‘The case for collaboration is increasingly compelling, particularly for companies seeking growth and new competitive advantage. Australian universities are now well-positioned to provide an extraordinary array of technologies and services to support companies. It is often the unexpected or flow-on benefits – such as access to graduates for employment, or introductions to other partners, suppliers, and customers – that make a collaboration with a university especially valuable for a company’

– Dr Peter Binks CEO, Business/Higher Education Round Table

  • 31,000+ courses across 1,200 CRICOS registered institutions, including 39 comprehensive Australian universities
  • Ranked 3rd most represented country for the number of universities in the top 100:
    • 7 in the top 100 of the QS World University Rankings 2022
    • 7 in the top 100 of the Academic Ranking of World Universities 2021
  • Ranked 1st in the OECD for the average number of years of education achieved per person (21 years between the ages of five and 39)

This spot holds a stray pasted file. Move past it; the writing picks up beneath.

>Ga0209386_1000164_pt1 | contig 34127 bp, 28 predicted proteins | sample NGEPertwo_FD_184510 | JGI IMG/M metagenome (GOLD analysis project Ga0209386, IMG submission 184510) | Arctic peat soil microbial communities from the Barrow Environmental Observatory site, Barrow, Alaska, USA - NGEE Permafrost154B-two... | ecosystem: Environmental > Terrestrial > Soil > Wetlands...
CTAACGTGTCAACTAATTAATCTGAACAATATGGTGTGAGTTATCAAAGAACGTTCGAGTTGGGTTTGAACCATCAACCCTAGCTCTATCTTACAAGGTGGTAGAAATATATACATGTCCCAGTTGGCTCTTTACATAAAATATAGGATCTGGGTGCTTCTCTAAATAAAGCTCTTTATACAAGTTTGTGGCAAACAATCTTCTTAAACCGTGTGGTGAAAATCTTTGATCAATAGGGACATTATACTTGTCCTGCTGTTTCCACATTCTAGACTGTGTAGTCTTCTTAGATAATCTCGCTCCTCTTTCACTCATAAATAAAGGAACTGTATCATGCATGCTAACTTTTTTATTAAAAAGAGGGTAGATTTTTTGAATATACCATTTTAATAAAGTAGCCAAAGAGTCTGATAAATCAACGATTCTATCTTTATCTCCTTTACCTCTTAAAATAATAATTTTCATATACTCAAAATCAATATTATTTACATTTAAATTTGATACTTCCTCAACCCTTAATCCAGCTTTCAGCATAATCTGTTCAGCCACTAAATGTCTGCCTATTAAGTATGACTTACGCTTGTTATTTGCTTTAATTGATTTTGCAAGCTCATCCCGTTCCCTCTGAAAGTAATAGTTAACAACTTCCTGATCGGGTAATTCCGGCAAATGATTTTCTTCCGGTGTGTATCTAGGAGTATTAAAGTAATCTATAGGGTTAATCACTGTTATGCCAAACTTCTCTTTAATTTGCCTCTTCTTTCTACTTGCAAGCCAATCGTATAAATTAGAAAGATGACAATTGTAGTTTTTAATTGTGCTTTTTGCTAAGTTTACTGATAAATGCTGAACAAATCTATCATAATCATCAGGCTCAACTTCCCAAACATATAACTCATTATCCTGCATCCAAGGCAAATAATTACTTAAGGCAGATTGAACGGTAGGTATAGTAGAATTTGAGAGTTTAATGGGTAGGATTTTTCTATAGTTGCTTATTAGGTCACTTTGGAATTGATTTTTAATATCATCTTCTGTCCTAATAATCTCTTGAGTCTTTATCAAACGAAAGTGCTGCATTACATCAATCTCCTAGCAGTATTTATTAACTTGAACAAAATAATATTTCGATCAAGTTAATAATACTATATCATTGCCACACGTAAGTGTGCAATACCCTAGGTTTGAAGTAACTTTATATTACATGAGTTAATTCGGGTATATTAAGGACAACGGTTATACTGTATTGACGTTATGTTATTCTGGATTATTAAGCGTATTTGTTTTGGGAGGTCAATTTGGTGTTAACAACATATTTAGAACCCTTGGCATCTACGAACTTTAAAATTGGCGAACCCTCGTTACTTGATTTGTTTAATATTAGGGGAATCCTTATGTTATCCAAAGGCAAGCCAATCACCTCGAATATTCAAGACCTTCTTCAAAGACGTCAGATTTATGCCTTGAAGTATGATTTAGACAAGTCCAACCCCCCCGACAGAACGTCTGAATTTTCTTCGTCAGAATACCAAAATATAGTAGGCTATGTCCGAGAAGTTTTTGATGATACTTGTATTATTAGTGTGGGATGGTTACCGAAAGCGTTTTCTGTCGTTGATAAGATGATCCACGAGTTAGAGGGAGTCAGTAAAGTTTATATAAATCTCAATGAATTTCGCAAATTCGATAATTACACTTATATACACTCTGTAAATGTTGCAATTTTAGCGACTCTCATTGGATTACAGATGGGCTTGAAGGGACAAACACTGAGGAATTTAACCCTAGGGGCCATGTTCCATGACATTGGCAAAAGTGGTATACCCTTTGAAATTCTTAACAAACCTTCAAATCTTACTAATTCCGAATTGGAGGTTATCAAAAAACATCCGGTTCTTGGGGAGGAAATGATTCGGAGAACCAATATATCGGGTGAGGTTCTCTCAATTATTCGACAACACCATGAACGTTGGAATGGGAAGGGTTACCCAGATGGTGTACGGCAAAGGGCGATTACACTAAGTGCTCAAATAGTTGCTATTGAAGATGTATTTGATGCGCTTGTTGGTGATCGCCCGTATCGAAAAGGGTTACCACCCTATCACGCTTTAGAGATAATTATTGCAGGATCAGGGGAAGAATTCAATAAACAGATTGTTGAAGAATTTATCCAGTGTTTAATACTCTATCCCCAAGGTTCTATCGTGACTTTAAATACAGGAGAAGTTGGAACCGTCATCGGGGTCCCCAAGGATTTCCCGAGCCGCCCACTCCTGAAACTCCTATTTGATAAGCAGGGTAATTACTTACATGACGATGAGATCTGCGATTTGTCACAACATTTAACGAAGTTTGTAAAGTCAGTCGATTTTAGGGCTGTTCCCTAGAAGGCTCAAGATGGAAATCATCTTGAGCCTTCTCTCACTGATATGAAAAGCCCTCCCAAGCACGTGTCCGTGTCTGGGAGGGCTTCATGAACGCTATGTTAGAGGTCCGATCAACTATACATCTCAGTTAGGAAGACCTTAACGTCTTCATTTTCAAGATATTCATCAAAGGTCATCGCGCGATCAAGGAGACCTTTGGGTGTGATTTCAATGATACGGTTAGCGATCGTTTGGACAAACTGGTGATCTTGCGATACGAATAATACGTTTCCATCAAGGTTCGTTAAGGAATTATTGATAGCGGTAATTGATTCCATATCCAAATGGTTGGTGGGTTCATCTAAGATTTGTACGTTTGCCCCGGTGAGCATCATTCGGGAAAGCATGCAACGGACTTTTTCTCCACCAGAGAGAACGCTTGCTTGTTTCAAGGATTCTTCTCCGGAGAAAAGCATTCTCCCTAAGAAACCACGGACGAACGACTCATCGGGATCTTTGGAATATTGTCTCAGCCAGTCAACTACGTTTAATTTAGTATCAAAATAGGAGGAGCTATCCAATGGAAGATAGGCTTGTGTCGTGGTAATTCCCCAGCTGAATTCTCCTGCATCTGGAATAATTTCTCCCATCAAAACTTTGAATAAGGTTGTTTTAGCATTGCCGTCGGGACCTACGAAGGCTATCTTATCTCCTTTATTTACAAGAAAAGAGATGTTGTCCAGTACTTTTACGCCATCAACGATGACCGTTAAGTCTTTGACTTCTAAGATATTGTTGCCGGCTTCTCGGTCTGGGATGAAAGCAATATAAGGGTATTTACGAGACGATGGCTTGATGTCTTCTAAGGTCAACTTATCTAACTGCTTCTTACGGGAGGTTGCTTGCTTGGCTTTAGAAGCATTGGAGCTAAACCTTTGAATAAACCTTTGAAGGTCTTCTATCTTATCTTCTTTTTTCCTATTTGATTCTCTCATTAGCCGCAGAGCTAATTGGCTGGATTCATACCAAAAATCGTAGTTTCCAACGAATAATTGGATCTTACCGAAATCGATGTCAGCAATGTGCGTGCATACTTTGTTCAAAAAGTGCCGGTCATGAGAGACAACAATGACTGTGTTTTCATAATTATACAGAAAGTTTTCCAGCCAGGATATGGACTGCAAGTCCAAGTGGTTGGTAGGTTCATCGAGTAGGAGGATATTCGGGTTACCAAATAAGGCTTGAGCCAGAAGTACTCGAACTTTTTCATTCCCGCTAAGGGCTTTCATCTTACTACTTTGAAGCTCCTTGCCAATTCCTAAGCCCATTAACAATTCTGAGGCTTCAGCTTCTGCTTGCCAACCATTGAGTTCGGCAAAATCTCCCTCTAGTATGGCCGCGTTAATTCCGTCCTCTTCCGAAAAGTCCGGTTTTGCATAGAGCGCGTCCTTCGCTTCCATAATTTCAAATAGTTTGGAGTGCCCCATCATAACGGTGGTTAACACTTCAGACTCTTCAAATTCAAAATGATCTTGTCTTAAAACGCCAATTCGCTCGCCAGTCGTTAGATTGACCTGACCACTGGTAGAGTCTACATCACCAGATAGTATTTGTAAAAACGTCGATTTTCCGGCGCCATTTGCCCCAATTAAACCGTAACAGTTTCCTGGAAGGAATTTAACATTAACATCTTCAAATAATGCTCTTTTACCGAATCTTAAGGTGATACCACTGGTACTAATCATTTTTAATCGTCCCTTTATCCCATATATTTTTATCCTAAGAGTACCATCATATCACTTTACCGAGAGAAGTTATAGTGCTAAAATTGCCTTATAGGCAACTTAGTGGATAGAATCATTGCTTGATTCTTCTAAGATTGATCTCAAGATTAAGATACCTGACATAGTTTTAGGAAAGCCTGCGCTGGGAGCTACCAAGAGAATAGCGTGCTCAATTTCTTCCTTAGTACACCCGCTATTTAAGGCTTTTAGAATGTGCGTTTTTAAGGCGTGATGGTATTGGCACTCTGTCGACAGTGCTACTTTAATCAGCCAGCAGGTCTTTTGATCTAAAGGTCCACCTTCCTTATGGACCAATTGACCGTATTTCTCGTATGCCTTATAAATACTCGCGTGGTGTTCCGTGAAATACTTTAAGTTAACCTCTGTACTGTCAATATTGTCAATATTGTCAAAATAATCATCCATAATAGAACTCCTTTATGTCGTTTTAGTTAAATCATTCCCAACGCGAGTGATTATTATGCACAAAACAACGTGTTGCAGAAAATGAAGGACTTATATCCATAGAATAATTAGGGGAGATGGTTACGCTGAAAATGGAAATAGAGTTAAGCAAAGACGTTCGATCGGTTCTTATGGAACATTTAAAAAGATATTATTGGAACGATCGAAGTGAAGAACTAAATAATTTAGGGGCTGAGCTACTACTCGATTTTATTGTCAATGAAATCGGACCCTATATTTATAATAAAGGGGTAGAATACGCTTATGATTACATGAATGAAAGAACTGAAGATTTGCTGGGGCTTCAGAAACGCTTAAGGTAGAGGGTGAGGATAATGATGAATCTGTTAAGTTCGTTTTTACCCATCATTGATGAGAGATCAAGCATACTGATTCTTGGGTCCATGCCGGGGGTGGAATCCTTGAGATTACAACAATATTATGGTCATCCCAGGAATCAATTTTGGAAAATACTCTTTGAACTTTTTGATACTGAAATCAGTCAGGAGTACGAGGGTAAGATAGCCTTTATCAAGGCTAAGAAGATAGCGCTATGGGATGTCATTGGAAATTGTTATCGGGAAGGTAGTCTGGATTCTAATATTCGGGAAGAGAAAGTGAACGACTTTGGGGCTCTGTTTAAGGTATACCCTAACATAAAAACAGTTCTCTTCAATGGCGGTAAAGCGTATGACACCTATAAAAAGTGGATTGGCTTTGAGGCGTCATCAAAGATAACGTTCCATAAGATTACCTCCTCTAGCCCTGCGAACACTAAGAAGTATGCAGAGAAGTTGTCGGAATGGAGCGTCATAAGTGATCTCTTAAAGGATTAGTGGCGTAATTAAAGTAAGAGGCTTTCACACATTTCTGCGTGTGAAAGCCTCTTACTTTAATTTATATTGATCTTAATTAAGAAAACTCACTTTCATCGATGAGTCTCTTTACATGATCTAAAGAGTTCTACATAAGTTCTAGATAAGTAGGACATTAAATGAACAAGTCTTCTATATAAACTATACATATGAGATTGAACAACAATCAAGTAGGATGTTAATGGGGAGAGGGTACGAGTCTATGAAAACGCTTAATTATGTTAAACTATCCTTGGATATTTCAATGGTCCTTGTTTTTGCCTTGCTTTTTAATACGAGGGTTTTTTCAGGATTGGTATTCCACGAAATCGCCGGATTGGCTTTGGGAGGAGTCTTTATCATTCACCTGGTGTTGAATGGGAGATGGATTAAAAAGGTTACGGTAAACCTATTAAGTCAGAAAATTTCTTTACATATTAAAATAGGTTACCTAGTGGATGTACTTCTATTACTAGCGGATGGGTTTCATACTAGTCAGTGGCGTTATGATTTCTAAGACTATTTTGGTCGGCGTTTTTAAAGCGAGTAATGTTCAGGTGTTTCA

• Ranked 1st in the world for parity of educational attainment between men and women
  • 15 Nobel laureates graduated from Australian universities
  • 680,000 international student enrolments in 2021, spread across secondary and tertiary facilities
  • 90% of international students in 2021 were from Asian countries
  • Spending on education in Australia exceeds the OECD average
  • Ranked 6th for spending on higher education as a proportion of GDP among OECD countries
  • Almost 90% of Australia’s research is rated at or above world standard
  • With only 0.3% of the world’s population, Australia contributes 4% of global research publication
  • Australia ranks 6th out of 31 OECD countries for number of scientific publications per million population, demonstrating Australia’s research efficiency.